Since I saw my first movie in Huajuapan de León, Oaxaca, the city where I was born. As I recall it was a film with El Santo, projected on the wall of a house. I was 5 or 6 years old. The memory is so strong that it still remains in my memory.

You started making movies at a late age. Why?

After I left school I settled into the television industry, earning enough money to cover my basic needs and a little more. But when I turned forty years old, I questioned the validity of my decisions, and I thought, “If I have liked films all my life, why not find a way to make them?” I had to put the comfort aside and take the risk to find out whether I’d be able to tell a story.

Fortunately, I have already made two films, and hope to make more. Making films like Espiral and La tirisia is difficult but necessary. Even though the competition to film in Mexico is very tough, it is also an incentive to improve with each film you make. In this world, those who film are the stubborn rather than the talented ones. The secret lies in not stopping from being stubborn.

And your inspiration, where does it come from?

“La Mixteca is an area with a glorious historical past that nowadays is mired in deep poverty.”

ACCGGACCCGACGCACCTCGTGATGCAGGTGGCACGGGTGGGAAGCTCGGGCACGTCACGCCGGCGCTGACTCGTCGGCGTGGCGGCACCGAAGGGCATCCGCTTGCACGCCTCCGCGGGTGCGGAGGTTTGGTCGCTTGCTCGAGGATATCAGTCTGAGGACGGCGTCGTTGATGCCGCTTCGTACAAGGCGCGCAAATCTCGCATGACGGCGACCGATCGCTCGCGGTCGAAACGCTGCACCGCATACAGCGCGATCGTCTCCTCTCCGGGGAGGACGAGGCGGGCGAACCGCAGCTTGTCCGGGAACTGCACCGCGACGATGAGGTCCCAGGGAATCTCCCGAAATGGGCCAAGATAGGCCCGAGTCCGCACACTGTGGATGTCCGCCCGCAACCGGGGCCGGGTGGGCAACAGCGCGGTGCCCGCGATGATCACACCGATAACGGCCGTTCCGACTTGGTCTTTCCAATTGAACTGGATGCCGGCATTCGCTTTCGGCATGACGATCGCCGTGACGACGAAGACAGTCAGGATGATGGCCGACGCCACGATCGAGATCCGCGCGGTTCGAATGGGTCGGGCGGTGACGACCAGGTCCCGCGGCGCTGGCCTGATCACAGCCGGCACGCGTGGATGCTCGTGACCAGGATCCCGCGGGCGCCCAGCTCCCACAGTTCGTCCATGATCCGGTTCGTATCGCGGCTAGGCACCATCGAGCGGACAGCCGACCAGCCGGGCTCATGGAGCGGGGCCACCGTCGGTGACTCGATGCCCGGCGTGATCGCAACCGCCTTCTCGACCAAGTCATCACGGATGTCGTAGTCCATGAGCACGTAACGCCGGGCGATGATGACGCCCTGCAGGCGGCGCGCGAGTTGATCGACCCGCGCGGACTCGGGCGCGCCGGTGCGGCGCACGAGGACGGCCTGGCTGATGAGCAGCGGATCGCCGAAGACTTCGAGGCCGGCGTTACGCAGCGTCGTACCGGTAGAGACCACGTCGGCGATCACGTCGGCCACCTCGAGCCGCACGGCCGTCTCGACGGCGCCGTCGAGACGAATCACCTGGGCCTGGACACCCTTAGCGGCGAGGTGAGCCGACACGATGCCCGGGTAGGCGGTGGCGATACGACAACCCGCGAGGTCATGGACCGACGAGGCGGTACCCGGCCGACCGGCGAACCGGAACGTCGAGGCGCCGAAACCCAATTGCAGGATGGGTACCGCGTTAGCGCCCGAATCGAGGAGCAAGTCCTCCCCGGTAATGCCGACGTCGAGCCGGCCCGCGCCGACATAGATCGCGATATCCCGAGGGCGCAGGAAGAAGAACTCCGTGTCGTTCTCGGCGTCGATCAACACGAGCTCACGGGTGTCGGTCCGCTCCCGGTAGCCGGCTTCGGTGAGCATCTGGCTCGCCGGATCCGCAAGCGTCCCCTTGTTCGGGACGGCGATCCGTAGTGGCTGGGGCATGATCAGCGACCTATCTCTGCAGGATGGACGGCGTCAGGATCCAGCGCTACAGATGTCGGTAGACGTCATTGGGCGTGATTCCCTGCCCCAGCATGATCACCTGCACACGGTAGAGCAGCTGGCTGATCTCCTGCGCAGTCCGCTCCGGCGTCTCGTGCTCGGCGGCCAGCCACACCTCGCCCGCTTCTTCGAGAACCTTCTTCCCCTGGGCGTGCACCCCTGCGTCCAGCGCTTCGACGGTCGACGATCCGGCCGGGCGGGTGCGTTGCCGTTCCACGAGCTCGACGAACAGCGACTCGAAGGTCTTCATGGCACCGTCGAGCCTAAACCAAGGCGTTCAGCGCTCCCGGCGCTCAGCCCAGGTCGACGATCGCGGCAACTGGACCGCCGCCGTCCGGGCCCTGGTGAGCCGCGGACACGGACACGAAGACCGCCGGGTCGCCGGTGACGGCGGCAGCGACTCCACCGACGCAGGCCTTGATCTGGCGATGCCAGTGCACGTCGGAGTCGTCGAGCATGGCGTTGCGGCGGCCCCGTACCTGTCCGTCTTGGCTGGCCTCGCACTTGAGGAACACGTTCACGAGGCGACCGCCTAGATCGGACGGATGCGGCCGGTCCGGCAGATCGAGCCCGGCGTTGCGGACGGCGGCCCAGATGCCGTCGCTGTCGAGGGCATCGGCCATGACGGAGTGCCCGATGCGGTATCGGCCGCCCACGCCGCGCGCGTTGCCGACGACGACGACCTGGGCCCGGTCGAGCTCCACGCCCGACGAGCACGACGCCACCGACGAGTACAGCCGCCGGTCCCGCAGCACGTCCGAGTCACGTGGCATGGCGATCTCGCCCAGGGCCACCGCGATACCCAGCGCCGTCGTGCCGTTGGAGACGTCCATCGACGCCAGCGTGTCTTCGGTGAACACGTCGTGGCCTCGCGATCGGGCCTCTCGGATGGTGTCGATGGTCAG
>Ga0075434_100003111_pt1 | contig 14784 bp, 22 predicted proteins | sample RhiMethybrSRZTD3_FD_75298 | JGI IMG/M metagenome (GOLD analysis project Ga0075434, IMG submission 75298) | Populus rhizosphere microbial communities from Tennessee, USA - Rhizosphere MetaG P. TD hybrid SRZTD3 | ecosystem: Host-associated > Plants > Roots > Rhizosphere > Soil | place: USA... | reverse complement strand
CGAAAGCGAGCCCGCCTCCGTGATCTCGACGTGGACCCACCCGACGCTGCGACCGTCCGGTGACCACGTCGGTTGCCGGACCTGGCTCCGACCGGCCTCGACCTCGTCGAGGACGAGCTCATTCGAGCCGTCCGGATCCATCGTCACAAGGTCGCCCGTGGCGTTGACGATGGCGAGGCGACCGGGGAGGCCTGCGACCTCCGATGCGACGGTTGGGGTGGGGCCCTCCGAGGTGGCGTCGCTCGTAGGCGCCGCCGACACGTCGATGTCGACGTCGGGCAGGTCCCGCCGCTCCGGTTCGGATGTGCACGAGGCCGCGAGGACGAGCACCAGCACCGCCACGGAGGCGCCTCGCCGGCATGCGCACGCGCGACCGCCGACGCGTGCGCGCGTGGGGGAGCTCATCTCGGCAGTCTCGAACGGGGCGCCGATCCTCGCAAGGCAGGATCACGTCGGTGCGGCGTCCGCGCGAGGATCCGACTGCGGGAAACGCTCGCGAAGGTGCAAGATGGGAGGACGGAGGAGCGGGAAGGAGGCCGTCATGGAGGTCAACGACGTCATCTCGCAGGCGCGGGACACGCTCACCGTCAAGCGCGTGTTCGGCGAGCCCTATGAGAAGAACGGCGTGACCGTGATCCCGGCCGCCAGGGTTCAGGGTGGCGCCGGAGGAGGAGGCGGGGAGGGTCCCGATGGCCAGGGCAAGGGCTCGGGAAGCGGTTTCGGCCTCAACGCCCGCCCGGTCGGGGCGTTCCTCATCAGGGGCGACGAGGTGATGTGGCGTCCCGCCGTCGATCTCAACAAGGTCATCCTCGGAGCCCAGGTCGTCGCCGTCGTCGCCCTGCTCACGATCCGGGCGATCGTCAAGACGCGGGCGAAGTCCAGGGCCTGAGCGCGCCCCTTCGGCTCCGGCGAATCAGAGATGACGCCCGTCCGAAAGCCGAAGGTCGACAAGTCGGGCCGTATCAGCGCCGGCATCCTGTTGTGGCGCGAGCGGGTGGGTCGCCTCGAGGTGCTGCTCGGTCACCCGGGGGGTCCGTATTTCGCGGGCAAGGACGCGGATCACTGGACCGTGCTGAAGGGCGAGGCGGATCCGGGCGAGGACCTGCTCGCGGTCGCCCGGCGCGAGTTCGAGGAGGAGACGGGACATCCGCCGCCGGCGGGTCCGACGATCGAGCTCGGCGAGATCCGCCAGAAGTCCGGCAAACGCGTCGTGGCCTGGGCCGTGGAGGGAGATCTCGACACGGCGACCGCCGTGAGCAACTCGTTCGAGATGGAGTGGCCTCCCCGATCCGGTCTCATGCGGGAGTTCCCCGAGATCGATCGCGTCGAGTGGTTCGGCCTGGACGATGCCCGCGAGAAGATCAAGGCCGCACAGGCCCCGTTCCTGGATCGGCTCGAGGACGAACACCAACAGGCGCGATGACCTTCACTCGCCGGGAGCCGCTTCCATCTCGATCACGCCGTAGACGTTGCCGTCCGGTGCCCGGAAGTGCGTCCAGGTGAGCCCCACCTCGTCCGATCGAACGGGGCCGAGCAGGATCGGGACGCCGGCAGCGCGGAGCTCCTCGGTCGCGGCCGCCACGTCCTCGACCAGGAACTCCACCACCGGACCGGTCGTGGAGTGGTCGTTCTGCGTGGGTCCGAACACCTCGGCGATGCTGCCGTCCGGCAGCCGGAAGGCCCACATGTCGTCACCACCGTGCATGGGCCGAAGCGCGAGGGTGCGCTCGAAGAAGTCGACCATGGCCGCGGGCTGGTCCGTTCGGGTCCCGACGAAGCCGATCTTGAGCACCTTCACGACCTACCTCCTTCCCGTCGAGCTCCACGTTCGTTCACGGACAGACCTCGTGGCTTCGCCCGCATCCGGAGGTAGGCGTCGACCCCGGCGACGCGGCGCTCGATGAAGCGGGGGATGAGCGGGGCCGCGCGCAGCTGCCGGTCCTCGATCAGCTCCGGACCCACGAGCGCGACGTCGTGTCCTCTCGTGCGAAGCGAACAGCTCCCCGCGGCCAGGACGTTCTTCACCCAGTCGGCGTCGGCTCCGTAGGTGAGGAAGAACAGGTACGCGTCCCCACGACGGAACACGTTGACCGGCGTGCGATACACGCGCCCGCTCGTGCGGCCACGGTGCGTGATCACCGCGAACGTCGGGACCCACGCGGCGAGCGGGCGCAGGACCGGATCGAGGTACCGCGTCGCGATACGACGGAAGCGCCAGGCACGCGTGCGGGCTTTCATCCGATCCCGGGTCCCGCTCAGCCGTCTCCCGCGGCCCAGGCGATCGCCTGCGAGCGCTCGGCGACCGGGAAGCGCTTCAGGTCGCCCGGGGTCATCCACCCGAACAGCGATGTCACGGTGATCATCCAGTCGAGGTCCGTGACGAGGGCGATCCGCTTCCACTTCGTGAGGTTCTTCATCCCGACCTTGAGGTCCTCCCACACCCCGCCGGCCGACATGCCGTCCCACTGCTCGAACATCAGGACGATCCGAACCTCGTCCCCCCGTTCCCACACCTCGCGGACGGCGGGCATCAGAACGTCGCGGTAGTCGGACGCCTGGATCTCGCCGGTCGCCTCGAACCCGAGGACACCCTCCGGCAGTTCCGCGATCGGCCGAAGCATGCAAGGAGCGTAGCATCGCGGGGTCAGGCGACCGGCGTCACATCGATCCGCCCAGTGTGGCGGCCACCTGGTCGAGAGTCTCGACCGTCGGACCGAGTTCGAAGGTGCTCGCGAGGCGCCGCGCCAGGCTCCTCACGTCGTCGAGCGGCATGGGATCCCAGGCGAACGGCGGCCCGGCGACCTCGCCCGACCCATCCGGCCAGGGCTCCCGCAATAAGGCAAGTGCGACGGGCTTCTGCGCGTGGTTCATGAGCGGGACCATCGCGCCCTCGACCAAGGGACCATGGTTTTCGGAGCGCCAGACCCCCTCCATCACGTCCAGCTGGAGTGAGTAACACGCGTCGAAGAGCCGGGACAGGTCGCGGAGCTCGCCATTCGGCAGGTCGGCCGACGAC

From my need to know the region where I was born. La Mixteca is an area with a glorious historical past that nowadays is mired in deep poverty. I’m intrigued to know about the reasons for the loss of the cultural memory and its consequences.

Could you talk about Espiral, your first film?

With this film I began to explore the world of women in the province. I wrote the story from what I remember hearing in family discussions and mixed it with a story I read in the local newspaper. At first, I thought about making a documentary, but little by little the idea it became fiction. The story focuses on the change that takes place in Mexican pueblos where men leave to look for work in the United States. Women are alone and have to start making decisions about their lives and their community.

La tirisia presents a right mix of social commentary, ethnography, drama, and magic…

It’s part of what I see in the province and the people who live there. I have not yet touched the topic of violence. I may later delve into it. For now, I like the characters who bear the blows of life with stoicism, but that some day will react and rebel in a way that no one can predict.